Nigeria’s unsustainable fuel subsidy, which has been sapping the country of trillions of naira a year, has been called into question by the Major Oil Marketers Association of Nigeria (MOMAN).
According to the proposed fiscal strategy paper for 2023 through 2025 that Minister of Finance, Budget & National Planning, Zainab Ahmed, unveiled to the country, maintaining the subsidy will cost Nigeria over N7 trillion in 2023.
The Federal Government has no choice but to discontinue the subsidy, according to MOMAN, despite the fact that doing so would be “very difficult” in light of the current economic climate.
“Energy Transition, PIA, Petroleum Pricing, and the Way Forward for the Downstream Sector” was the themes of Adeosun’s speech.
He stated: “It is something that must be done as there are no more viable options. We are told that this year the subsidy bill to the Federal Government may be between N5 trillion and N6 trillion. Clearly, Nigeria cannot afford this.
“To wean Nigeria off this subsidy, a lot of investment must be done to sensitize Nigerians in convincing them, and in finding alternatives.
“We need to begin to remove the subsidy and mitigate the pains Nigerians will feel when petroleum prices begin to manifest their true value.”
Olumide Adeosun said marketers were optimistic that the industry was headed in the right direction with the enactment of the Petroleum Industry Act (PIA) 2021, which he described as “an excellent piece of legislation.”
He also said, “We are now at the point of implementation, which is taking a bit longer than hoped but this is not necessarily a bad thing.
“The President postponed the implementation of free market pricing, which has caused a slowdown with respect to benefits expected from free competitive open market pricing, such as new investments and subsidy removal.”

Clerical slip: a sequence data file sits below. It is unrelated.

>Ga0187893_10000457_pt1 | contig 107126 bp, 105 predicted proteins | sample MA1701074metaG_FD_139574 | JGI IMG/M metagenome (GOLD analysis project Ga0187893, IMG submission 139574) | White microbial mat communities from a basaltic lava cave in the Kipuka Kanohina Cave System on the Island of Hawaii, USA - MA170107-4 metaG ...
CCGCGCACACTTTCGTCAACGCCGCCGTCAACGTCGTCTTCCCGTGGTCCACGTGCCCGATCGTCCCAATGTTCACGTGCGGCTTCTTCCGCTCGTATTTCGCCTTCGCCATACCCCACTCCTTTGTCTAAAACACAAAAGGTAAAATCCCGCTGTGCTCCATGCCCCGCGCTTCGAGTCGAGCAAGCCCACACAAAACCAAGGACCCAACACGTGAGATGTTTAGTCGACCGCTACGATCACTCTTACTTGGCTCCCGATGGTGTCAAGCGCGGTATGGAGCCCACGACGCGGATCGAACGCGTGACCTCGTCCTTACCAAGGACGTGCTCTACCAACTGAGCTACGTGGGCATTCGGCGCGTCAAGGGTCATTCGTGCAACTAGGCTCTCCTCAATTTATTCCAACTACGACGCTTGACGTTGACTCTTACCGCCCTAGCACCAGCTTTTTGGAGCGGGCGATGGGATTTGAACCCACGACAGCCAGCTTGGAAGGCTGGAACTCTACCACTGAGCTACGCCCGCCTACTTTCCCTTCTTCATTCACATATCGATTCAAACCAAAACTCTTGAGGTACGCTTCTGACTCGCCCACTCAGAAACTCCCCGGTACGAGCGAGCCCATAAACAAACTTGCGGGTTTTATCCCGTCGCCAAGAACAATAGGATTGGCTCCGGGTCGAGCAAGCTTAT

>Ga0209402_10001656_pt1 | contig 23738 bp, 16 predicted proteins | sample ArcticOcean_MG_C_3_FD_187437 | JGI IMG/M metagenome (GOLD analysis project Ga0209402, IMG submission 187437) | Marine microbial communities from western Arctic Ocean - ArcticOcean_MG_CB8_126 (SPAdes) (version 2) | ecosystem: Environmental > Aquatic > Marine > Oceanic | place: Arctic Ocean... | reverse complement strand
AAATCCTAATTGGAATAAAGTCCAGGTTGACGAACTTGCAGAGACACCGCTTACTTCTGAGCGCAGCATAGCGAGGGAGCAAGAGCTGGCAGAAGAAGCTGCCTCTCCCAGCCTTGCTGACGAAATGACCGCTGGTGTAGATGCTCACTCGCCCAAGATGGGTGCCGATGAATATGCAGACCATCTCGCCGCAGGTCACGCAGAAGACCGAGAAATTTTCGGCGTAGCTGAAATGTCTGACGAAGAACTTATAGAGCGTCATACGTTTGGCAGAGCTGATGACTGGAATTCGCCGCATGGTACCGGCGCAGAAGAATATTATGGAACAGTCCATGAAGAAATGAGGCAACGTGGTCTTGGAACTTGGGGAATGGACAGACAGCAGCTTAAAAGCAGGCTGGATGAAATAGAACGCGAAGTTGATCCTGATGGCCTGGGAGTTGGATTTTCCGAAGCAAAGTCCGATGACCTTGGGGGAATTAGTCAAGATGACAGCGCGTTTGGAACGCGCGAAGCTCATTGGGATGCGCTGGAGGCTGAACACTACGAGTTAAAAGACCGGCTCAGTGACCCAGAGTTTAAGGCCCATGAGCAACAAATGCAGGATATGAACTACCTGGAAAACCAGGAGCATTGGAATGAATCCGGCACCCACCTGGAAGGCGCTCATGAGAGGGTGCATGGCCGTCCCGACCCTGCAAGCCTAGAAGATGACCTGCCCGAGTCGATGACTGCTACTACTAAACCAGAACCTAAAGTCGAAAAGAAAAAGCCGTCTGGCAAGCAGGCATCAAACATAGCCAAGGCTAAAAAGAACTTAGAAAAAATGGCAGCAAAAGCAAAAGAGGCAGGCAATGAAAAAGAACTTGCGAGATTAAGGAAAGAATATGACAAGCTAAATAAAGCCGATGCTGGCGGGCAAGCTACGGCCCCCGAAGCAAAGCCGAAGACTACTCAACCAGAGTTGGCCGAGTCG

The decade of gas, which the federal government declared in January 2021, was, according to Adeosun, the marketers’ firm belief.
However, he continued, the product’s scarcity and the rise in gas costs around the world have made rollout somewhat challenging.
The head of MOMAN stated that because PMS pricing has not yet been fully deregulated, the average Nigerian who was supposed to switch to gas is having difficulty. This is true not only for cooking but also for running cars and generating electricity.
Since the majority of people still rely on inexpensive PMS for their automobiles and generators, it creates an anomaly and presents an extra hurdle for the adoption of gas.
Although the Nigerian Midstream and Downstream Petroleum Regulatory Authority (NMDPRA) has a significant role to play in directing our destiny, the market is ultimately the best regulator, in his opinion.
“The market regulates prices; if you are too expensive people will not buy from you. The market regulates quality as well as customer service. The market also rewards the best in class.
“We need to move to an era of transparency and information dissemination. Energy correspondents need to share as much information as possible with the market and public with respect to cost prices, quality, product specifications, customer service and pump prices. That is the best regulation you can ask for,” he said.